Francis went to the basilica of St Bartholomew on the Tiber, which, after the Jubilee of 2000, was dedicated to the memory of the new martyrs of the 20th and 21st century. “The memory of these heroic, old and recent witnesses confirms us in the awareness that the Church is a Church of martyrs,” the pope said. “Refugee camps are concentration camps. They [refugees] are left there, because international agreements seem more important than human rights."
Rome (AsiaNews) – Pope Francis said this afternoon that the persecution of Christians is caused today by the hatred of the devil, the prince of this world, against those who have been saved by Jesus.
The pontiff led the Liturgy of the Word at the Church of St Bartholomew on the Tiber, a shrine to the martyrs of the 20th and 21st centuries, dedicated by Saint John Paul II after the Jubilee of 2000.
During the service, some relatives and friends of Christians killed in hatred of the faith read out their testimonies: Karl Schneider, the son of Rev Paul Schneider of the Evangelical Church of the Old Prussian Union, who was killed in Buchenwald concentration camp; Francisco Hernandez Guevara, a friend of William Quijano, killed in El Salvador in 2009; and Roselyne, the sister of Fr Jacques Hamel, killed by radical Islamists in France last year..
“The memory of these heroic, old and recent witnesses confirms us in the awareness that the Church is a Church of martyrs. And martyrs are those who, as the Book of Revelation reminds us, "Are the ones who have come out of the great tribulation; they have washed their robes and made them white in the blood of the Lamb.” They had the grace to confess Jesus until the end, until death. They suffered, they gave their lives, and we receive the blessing of God for their witness. And there are also many hidden martyrs, those men and women who are faithful to the gentle strength of love, to the voice of the Holy Spirit, those who in their daily lives seek to help their brothers and sisters and to love God without reserve.”
“If we look hard, we can see that the cause of every persecution is the hatred of the prince of this world toward those who have been saved and redeemed by Jesus through His death and resurrection. In the Gospel we just heard (cf. Jn 15: 12-19), Jesus uses a strong and frightening word: the word "hatred". He, who is the master of love, who so enjoyed talking about love, speaks of hatred. But he always liked to call things by their name. And he tells us, "Do not be afraid! The world will hate you; but know that before it hated you, it hated me."
“Jesus chose us and redeemed us as a free gift of His love. With His death and resurrection He redeemed us from the power of the world, from the power of the devil, from the power of the prince of this world. And the origin of hatred is this: since we are saved by Jesus, and the prince of the world does not want that, he hates us and encourages persecution, which from the time of Jesus and the birth of the Church continues to this day. How many Christian communities are being persecuted today! Why? Because of the hatred of the spirit of this world.”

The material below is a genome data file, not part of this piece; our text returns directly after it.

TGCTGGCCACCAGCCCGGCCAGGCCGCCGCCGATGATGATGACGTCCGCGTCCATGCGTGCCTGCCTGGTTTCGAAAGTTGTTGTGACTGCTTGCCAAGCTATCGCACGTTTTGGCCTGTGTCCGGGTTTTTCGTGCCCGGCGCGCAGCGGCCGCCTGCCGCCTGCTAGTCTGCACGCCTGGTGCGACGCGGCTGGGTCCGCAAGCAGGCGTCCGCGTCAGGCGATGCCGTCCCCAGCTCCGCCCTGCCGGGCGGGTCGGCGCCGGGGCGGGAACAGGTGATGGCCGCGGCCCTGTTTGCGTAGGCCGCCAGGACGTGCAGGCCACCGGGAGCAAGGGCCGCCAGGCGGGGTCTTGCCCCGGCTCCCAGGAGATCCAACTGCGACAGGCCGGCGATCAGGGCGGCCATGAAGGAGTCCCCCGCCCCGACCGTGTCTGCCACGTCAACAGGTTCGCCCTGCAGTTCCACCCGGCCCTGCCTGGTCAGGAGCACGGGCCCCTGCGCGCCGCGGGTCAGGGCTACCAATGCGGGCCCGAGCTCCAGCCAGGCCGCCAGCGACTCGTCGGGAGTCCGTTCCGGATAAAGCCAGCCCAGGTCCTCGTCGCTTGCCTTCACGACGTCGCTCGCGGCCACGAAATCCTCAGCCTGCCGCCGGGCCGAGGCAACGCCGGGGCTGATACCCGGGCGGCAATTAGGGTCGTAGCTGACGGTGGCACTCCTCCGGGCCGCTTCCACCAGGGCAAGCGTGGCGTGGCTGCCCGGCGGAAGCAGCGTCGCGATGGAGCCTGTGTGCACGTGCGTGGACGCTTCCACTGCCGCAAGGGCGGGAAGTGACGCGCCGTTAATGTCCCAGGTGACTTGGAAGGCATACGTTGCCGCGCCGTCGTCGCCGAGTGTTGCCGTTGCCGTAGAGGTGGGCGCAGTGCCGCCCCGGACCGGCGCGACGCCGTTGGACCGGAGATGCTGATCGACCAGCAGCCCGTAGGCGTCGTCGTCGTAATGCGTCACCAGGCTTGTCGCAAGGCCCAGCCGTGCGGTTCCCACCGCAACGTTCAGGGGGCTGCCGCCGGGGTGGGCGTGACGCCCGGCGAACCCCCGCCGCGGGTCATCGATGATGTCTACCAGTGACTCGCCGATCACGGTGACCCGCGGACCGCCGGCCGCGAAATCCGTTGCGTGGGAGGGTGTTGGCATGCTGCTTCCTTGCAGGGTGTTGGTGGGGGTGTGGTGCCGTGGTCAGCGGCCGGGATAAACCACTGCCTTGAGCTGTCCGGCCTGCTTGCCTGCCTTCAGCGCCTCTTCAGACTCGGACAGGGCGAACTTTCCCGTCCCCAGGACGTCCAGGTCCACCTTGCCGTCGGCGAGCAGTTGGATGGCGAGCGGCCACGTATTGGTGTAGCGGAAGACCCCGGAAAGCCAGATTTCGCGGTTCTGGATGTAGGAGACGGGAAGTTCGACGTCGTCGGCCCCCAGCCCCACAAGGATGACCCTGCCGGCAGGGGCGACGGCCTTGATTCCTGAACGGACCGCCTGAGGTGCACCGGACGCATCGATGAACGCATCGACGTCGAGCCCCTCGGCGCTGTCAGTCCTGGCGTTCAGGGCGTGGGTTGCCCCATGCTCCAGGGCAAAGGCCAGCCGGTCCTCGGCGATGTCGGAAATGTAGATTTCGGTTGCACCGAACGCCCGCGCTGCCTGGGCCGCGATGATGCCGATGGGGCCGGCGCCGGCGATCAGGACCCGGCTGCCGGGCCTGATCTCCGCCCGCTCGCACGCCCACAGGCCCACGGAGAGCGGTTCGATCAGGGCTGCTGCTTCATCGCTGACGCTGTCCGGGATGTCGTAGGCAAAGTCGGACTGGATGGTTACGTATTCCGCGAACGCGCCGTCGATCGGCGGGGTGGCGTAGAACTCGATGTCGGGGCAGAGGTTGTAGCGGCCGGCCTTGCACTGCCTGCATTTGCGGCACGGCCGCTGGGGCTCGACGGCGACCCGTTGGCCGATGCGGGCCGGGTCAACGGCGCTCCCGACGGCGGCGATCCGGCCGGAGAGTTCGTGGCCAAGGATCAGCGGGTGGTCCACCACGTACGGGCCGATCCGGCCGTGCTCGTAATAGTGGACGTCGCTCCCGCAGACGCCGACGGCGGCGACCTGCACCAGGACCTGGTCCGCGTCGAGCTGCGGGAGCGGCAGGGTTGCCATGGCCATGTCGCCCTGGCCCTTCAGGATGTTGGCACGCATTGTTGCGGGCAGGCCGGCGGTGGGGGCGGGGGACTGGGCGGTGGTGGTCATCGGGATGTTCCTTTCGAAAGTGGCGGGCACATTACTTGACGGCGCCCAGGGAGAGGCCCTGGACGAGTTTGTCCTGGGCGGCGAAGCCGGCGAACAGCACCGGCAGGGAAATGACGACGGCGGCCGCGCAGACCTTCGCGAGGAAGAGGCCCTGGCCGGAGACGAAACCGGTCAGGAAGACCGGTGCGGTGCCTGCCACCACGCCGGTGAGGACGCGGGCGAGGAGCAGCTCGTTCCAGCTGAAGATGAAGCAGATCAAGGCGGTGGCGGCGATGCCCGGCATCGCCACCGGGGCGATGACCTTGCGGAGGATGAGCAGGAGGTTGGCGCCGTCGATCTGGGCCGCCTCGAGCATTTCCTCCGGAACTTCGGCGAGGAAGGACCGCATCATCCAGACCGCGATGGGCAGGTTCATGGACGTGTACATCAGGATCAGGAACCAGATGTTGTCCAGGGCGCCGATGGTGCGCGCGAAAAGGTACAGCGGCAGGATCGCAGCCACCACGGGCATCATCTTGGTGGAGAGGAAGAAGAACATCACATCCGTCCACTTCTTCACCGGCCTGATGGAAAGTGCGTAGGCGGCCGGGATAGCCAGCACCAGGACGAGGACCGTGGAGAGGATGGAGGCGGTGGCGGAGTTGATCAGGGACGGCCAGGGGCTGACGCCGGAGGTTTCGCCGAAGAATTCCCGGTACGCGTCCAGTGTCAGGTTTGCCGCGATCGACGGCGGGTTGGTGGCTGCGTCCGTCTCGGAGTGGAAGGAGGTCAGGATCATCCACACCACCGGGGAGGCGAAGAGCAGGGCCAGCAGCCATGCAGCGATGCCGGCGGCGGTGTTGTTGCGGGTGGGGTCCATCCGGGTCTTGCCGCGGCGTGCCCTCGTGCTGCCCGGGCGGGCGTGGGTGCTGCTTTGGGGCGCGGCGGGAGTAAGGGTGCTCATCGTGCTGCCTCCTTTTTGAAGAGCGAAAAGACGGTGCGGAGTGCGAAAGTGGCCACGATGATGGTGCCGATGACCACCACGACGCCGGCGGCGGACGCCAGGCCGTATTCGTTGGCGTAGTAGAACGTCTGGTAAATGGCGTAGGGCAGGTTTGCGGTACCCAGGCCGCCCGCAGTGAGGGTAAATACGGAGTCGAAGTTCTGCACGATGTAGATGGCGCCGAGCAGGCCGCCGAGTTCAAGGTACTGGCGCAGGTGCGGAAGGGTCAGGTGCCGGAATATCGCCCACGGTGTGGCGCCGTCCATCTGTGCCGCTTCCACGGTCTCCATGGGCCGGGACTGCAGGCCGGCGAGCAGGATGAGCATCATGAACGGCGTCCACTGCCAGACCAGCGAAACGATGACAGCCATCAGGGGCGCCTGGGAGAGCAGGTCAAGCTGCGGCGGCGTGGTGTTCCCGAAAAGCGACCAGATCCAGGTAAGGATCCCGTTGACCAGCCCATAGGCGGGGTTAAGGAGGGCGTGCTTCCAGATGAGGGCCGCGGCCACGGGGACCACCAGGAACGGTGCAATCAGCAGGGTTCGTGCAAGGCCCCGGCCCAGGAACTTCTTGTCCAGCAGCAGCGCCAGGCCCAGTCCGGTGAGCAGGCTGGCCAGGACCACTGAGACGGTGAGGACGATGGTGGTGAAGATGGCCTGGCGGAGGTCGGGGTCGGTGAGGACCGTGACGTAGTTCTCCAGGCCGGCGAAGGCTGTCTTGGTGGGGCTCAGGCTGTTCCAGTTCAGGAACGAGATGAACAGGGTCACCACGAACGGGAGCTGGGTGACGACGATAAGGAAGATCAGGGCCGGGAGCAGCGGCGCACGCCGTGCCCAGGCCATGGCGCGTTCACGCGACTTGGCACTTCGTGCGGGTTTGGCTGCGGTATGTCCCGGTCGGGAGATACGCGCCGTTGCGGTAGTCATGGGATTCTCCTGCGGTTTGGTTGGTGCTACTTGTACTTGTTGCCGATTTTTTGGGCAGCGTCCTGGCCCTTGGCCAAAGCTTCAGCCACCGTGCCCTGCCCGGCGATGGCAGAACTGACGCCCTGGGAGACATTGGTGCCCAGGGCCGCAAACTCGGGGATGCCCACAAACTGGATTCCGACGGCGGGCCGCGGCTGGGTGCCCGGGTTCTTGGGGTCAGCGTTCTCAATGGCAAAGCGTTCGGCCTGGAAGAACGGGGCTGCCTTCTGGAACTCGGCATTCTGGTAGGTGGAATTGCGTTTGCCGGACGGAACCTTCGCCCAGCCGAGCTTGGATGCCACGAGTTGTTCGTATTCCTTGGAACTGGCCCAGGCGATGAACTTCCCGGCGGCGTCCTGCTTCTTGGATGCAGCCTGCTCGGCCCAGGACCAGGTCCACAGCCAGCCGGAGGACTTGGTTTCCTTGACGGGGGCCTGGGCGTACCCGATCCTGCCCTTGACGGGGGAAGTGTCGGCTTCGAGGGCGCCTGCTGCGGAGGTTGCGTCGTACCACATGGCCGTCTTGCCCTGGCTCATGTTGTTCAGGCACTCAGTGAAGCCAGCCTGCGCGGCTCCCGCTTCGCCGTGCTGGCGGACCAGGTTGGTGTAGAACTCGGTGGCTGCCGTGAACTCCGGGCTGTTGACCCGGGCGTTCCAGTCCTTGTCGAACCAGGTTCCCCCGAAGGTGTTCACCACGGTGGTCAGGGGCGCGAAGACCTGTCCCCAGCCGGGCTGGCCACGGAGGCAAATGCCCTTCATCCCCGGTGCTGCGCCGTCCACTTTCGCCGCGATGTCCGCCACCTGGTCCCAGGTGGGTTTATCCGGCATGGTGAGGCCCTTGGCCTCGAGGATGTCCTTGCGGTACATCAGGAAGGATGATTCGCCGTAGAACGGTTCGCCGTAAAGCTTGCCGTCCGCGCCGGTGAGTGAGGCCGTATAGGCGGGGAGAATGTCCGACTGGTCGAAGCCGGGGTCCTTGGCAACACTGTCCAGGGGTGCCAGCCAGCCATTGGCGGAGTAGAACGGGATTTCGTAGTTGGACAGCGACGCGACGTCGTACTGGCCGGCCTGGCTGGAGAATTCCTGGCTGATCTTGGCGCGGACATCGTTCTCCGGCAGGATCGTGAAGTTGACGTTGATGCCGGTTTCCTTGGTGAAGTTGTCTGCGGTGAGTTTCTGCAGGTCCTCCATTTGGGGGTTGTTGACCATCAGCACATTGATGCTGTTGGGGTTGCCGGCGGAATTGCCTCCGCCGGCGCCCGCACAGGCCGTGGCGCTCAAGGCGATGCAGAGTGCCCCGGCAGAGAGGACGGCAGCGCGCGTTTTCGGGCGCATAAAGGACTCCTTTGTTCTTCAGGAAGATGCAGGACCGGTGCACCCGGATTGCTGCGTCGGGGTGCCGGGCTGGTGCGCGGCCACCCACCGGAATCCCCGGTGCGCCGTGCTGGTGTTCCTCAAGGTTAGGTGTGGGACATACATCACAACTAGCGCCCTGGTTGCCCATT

“Today what does our Church need?" Martyrs, witnesses, that is, everyday saints of ordinary life, lives lived coherently; but we also need those who have the courage to accept the grace to be witnesses until the end, until death. All these are the living blood of the Church. They are the witnesses who carry forward the Church; those who witness to the fact that Jesus is risen, that Jesus is alive, who witness to Him with coherent lives and with the strength of the Holy Spirit they have received as a gift.”
As a witness, the pope cited the case of a man he met on the island of Lesvos. "A thirty-year-old man looked at me: 'Father I am a Muslim; my wife was Christian. Terrorists came to our town, and asked us our religion. They saw the crucifix, and told us to throw it away. She refused, and they cut her throat in front of me. We loved each other very much.’ Refugee camps are concentration camps. They [refugees] are left there, because international agreements seem more important than human rights."
“Remembering these witnesses of the faith and praying in this place is a great gift. It is a gift for the Community of Sant'Egidio, for the Church in Rome, for all the Christian communities of this city, and for so many pilgrims. The living legacy of martyrs today gives us peace and unity. They teach us that with the strength of love, with gentleness, one can fight against arrogance, violence, and war - and that peace can be achieved with patience.
“And so we can pray: O Lord, make us worthy witnesses of the Gospel and of your love; pour out your mercy upon humanity; renew your Church, protect persecuted Christians, grant peace to the whole world, soon.
After the testimonies and the homily, the pope lit a candle on each altar bearing the relics and the memories of the witnesses of the faith. Afterwards, the name of Catholic, Protestant, Orthodox martyrs of our age were mentioned, including the Copts killed last Palm Sunday. One candle was lit for each memory.
After the service, Francis met a group of refugees inside the Basilica.